Monday, August 31, 2015

Extended Deployment

(photo credit:

Martin got on his current ship on July 17th having determined that he would be sailing for two or three months, depending on whether the ship had a regular 3rd engineer who would relieve Martin from duty when ready to board again. The ship does not. So he's at sea for at least three months.

Martin had previous given me an estimate as to when the Great Lakes cease shipping for the winter at around mid-December. But as we talked on the phone the other night, that estimate was pushed forward some more. 

He had been asked if he wanted to become a regular on the ship, at which Martin asked what he had to do to become a regular. Now, I don't remember the whole list of items discussed in that conversation 'cause I have a horrible memory, but I do remember that Martin was told that he would have to work up until the ship halts sailing for winter, which according to this particular ship--the Sam Laud--was late January. Yikes.

Martin and I had already decided that he would fly down here to Texas to spend Christmas with me and my family. Also, Martin just wasn't interested in having to be at sea that late into Great Lake winters. So he won't be becoming a Sam Laud regular.

Within this same conversation between Martin and I, though, he told me that he wanted to stay at sea for a month longer since he didn't really want to return to sea until the spring. Otherwise, with only being at sea for three months, he would return home for a month, then head back out for another month before Christmas. If he sails one additional month during his current deployment, he can get it out of the way (and not have to be at sea during Thanksgiving).

At the possibility of him not working over Thanksgiving, I asked him if it were selfish of me to want to spend both Thanksgiving and Christmas with him. Now, I was never thinking that he would fly down here for both holidays. I don't want to take him away from his family. From the start, I was going to suggest one holiday in Texas and one holiday in Michigan, which was convenient, since that's what Martin suggested as his response.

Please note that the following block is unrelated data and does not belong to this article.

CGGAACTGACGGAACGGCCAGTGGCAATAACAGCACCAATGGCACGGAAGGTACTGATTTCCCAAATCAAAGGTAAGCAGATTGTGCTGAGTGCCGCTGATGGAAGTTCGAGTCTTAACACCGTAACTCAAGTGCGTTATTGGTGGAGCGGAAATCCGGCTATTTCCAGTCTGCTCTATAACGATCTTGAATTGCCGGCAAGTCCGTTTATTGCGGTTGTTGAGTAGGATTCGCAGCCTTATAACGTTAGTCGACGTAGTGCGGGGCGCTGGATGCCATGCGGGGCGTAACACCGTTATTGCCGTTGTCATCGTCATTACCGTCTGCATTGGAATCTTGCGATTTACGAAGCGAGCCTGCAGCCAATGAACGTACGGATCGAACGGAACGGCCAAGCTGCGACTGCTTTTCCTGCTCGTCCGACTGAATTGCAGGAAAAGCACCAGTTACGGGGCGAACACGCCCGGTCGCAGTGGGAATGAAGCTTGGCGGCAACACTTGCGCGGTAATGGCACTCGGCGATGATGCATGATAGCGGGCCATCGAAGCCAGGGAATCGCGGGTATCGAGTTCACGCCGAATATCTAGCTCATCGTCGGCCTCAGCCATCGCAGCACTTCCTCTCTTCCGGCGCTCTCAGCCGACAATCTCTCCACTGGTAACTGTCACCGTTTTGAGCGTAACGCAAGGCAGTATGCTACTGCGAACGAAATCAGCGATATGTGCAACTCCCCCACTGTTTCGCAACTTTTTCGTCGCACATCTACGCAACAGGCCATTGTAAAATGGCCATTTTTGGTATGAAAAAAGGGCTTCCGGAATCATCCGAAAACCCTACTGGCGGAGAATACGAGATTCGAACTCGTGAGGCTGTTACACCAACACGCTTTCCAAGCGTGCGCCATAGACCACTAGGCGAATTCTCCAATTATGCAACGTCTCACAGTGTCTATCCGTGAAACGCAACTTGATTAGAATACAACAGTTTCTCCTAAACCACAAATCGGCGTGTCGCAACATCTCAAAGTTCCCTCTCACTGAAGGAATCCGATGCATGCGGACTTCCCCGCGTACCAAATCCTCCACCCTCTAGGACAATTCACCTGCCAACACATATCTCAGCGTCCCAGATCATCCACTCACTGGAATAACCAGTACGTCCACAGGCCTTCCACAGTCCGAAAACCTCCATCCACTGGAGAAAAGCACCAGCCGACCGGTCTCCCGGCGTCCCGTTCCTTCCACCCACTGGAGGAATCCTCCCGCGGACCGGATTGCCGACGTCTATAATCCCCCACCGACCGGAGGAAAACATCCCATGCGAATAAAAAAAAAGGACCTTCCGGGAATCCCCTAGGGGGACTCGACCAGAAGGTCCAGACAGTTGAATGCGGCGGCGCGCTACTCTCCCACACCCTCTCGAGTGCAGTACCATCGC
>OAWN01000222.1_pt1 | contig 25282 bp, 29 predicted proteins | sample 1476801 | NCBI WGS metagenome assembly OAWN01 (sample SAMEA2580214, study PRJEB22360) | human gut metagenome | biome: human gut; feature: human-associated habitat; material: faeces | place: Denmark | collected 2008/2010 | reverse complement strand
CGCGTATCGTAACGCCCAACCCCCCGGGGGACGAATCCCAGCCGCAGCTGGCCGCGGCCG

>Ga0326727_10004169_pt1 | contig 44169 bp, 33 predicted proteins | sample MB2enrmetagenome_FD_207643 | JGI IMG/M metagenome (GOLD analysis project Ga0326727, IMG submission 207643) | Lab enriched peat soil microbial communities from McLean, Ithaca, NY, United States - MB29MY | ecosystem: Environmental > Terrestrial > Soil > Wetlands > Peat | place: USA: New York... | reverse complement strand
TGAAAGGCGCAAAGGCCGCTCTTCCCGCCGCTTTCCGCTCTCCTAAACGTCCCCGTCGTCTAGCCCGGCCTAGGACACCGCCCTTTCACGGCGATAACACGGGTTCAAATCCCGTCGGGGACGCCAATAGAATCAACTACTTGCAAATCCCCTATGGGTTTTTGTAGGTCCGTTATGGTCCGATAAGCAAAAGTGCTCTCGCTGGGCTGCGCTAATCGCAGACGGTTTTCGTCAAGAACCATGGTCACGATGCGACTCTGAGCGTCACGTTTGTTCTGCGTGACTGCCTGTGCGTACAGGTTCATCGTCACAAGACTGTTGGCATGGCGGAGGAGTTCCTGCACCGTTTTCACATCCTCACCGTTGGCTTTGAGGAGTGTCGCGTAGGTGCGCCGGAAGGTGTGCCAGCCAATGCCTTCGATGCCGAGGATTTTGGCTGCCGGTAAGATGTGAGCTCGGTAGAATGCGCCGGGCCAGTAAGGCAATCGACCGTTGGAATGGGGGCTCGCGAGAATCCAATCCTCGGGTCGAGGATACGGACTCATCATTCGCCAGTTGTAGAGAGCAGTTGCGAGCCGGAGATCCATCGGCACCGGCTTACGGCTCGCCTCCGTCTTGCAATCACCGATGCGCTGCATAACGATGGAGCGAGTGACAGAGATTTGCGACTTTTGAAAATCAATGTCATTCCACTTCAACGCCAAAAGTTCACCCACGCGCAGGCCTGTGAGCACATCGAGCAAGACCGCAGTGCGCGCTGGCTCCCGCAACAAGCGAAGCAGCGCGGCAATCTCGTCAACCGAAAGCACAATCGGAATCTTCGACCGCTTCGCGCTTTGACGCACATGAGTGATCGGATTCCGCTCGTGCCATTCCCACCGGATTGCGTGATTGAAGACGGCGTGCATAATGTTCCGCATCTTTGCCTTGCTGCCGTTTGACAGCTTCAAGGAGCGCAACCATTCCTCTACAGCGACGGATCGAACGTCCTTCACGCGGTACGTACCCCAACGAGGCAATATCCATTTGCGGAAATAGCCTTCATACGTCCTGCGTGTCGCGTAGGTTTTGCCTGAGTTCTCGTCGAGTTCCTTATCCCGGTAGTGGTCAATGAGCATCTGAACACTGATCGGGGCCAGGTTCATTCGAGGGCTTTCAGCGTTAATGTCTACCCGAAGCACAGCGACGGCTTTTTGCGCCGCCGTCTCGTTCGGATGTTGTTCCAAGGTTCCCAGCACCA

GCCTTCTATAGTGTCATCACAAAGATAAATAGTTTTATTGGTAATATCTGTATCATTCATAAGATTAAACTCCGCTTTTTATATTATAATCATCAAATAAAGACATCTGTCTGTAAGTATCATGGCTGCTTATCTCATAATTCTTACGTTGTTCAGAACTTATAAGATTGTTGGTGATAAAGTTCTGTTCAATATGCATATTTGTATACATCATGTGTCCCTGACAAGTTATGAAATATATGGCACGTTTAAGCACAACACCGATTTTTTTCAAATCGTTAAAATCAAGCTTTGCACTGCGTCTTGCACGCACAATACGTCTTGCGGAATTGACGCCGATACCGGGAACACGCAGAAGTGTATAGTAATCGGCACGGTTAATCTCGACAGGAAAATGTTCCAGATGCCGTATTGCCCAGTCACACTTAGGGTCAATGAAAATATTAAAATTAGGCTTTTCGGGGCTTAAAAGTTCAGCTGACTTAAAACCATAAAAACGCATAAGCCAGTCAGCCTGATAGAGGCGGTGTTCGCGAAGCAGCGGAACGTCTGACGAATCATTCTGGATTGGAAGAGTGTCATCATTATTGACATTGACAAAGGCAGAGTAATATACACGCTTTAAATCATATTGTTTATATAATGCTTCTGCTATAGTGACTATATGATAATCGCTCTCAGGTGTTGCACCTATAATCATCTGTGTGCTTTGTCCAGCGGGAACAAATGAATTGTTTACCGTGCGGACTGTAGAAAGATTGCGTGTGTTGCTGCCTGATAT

So, while Martin's deployment may be extended, I also may get to spend Thanksgiving in Michigan!

Can't wait!


Sunday, August 23, 2015

Long Distance Relationships (And Online Dating too!)

I mentioned in my introductory post that I'm in a long distance relationship. Given the fact that long distance holds a bit of controversy over whether they can last or not, I thought I'd talk about my (and our) experience here.

Martin and I met online. Let's just put that out on the table. So we didn't know each other prior, nor did we have mutual friends. We were complete strangers who began corresponding from 5 states and 1000 miles away. I wouldn't recommend online dating to everyone. And for those to whom I might recommend it, I would still suggest online dating only when you've exhausted all other avenues of finding someone.

Why? Because online dating sucks.

Yes, it sucks.

And I was on the verge of giving up around the time that Martin and I started talking. What led up to that point were several guys who might begin talking to me, then make an excuse to discontinue communication towards a relationship for any reason (or just stop responding altogether). But the real kicker was the guy I had began dating before I had found Martin, who after three dates and many conversations implying a committed, long-term relationship texted me to tell me that he was also seeing a girl from his church, and he felt they were more serious.

Yeah, big ego boost right there. But I stuck it out for a little longer, and here's why:

I had seen a profile for one attractive young professor who lived in Louisiana, who had a very informative profile, including why he chose to pursue online dating to telling of some trends he'd seen while online dating, and finally a word of advice and encouragement to ladies who felt like giving up. He had already had two serious, gospel-centered long distance relationships that went well but had just not worked out. But at the end of his About Me page, still speaking for the encouragement of ladies on the verge of giving up this avenue of meeting someone, he said that a guy worth dating wouldn't hesitate to use his airline miles to come see a woman.

That's what made me stay.

Now, this guy hadn't logged on in months, so he was likely already dating someone else without having deleted his account (And quite honestly, my account is still up, but I haven't logged on since my early correspondence with Martin).

So I expanded my search to anywhere.